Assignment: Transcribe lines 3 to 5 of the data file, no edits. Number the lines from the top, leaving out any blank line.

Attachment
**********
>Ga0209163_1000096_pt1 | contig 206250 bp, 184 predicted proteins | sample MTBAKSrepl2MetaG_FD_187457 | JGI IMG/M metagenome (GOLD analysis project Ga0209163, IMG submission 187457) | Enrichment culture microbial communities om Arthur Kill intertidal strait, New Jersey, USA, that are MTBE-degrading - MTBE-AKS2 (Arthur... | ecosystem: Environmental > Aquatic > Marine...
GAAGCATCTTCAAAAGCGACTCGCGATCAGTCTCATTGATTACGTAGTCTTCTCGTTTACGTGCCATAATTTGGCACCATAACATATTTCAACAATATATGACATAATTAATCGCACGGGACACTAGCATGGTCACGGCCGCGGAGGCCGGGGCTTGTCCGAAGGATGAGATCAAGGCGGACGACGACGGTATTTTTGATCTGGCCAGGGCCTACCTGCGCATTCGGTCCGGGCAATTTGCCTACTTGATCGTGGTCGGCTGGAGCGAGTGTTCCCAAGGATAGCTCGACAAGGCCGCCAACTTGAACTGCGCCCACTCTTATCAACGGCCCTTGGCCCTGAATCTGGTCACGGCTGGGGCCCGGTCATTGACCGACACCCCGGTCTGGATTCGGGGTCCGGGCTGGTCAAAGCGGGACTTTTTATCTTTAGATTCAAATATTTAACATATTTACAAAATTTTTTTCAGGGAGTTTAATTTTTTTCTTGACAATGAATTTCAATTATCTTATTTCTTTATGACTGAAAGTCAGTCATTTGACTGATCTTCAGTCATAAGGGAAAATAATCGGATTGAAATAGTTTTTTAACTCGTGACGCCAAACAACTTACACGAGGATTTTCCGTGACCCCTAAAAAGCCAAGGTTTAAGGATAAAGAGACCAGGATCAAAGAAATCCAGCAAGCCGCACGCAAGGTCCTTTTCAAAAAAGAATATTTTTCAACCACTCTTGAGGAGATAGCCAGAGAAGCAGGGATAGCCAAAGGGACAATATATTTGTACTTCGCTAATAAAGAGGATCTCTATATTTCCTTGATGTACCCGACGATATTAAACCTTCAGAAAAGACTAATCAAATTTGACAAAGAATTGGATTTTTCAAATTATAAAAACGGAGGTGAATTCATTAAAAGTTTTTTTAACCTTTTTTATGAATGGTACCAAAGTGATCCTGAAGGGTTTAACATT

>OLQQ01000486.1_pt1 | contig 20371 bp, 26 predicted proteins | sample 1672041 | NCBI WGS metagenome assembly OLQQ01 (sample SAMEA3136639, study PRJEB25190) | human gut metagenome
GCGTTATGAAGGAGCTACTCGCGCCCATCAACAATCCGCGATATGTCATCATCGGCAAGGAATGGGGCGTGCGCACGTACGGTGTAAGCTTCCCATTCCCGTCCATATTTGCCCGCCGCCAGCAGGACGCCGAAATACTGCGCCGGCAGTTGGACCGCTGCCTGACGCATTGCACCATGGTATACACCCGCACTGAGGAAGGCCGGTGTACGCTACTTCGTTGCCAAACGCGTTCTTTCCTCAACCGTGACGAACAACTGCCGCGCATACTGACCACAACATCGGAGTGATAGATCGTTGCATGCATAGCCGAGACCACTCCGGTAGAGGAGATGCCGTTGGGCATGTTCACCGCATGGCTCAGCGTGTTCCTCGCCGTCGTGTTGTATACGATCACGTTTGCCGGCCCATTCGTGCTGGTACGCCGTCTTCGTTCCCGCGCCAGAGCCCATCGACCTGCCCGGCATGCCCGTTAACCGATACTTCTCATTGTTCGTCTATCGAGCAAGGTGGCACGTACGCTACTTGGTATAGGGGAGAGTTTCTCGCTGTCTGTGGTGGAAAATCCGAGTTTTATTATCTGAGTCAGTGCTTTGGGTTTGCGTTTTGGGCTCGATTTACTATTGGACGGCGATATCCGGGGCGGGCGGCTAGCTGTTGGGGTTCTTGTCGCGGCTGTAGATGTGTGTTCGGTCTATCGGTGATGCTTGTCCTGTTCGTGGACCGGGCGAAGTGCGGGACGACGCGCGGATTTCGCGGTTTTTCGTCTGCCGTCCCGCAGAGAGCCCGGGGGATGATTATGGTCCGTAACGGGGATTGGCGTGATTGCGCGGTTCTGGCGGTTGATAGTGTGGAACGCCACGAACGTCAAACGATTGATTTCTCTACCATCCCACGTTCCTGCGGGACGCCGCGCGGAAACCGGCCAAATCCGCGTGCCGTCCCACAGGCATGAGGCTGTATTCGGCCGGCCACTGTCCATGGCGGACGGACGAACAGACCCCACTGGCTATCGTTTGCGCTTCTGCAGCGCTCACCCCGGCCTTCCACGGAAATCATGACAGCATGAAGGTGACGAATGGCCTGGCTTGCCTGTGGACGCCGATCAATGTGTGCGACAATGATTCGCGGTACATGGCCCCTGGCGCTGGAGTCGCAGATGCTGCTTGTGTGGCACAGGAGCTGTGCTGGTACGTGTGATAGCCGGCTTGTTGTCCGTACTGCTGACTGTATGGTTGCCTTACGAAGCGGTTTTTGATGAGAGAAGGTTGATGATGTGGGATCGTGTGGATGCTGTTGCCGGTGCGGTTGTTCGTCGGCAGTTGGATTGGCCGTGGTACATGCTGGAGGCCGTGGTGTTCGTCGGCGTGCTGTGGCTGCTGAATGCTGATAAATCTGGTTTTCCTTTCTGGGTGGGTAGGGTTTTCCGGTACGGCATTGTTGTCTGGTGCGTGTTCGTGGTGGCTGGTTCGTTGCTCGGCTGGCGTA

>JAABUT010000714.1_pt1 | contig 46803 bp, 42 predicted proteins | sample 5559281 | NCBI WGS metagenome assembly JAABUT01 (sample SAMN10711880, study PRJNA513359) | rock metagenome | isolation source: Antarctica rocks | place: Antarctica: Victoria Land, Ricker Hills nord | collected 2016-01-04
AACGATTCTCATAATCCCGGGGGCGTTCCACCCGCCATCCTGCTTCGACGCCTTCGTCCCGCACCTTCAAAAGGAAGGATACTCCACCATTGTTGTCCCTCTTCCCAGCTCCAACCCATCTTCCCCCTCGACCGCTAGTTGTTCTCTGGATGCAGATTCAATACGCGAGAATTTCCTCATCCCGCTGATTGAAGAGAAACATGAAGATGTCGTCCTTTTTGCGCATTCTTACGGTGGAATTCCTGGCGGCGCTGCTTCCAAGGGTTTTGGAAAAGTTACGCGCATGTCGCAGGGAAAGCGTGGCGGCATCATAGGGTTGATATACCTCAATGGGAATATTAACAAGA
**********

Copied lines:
>OLQQ01000486.1_pt1 | contig 20371 bp, 26 predicted proteins | sample 1672041 | NCBI WGS metagenome assembly OLQQ01 (sample SAMEA3136639, study PRJEB25190) | human gut metagenome
GCGTTATGAAGGAGCTACTCGCGCCCATCAACAATCCGCGATATGTCATCATCGGCAAGGAATGGGGCGTGCGCACGTACGGTGTAAGCTTCCCATTCCCGTCCATATTTGCCCGCCGCCAGCAGGACGCCGAAATACTGCGCCGGCAGTTGGACCGCTGCCTGACGCATTGCACCATGGTATACACCCGCACTGAGGAAGGCCGGTGTACGCTACTTCGTTGCCAAACGCGTTCTTTCCTCAACCGTGACGAACAACTGCCGCGCATACTGACCACAACATCGGAGTGATAGATCGTTGCATGCATAGCCGAGACCACTCCGGTAGAGGAGATGCCGTTGGGCATGTTCACCGCATGGCTCAGCGTGTTCCTCGCCGTCGTGTTGTATACGATCACGTTTGCCGGCCCATTCGTGCTGGTACGCCGTCTTCGTTCCCGCGCCAGAGCCCATCGACCTGCCCGGCATGCCCGTTAACCGATACTTCTCATTGTTCGTCTATCGAGCAAGGTGGCACGTACGCTACTTGGTATAGGGGAGAGTTTCTCGCTGTCTGTGGTGGAAAATCCGAGTTTTATTATCTGAGTCAGTGCTTTGGGTTTGCGTTTTGGGCTCGATTTACTATTGGACGGCGATATCCGGGGCGGGCGGCTAGCTGTTGGGGTTCTTGTCGCGGCTGTAGATGTGTGTTCGGTCTATCGGTGATGCTTGTCCTGTTCGTGGACCGGGCGAAGTGCGGGACGACGCGCGGATTTCGCGGTTTTTCGTCTGCCGTCCCGCAGAGAGCCCGGGGGATGATTATGGTCCGTAACGGGGATTGGCGTGATTGCGCGGTTCTGGCGGTTGATAGTGTGGAACGCCACGAACGTCAAACGATTGATTTCTCTACCATCCCACGTTCCTGCGGGACGCCGCGCGGAAACCGGCCAAATCCGCGTGCCGTCCCACAGGCATGAGGCTGTATTCGGCCGGCCACTGTCCATGGCGGACGGACGAACAGACCCCACTGGCTATCGTTTGCGCTTCTGCAGCGCTCACCCCGGCCTTCCACGGAAATCATGACAGCATGAAGGTGACGAATGGCCTGGCTTGCCTGTGGACGCCGATCAATGTGTGCGACAATGATTCGCGGTACATGGCCCCTGGCGCTGGAGTCGCAGATGCTGCTTGTGTGGCACAGGAGCTGTGCTGGTACGTGTGATAGCCGGCTTGTTGTCCGTACTGCTGACTGTATGGTTGCCTTACGAAGCGGTTTTTGATGAGAGAAGGTTGATGATGTGGGATCGTGTGGATGCTGTTGCCGGTGCGGTTGTTCGTCGGCAGTTGGATTGGCCGTGGTACATGCTGGAGGCCGTGGTGTTCGTCGGCGTGCTGTGGCTGCTGAATGCTGATAAATCTGGTTTTCCTTTCTGGGTGGGTAGGGTTTTCCGGTACGGCATTGTTGTCTGGTGCGTGTTCGTGGTGGCTGGTTCGTTGCTCGGCTGGCGTA

>JAABUT010000714.1_pt1 | contig 46803 bp, 42 predicted proteins | sample 5559281 | NCBI WGS metagenome assembly JAABUT01 (sample SAMN10711880, study PRJNA513359) | rock metagenome | isolation source: Antarctica rocks | place: Antarctica: Victoria Land, Ricker Hills nord | collected 2016-01-04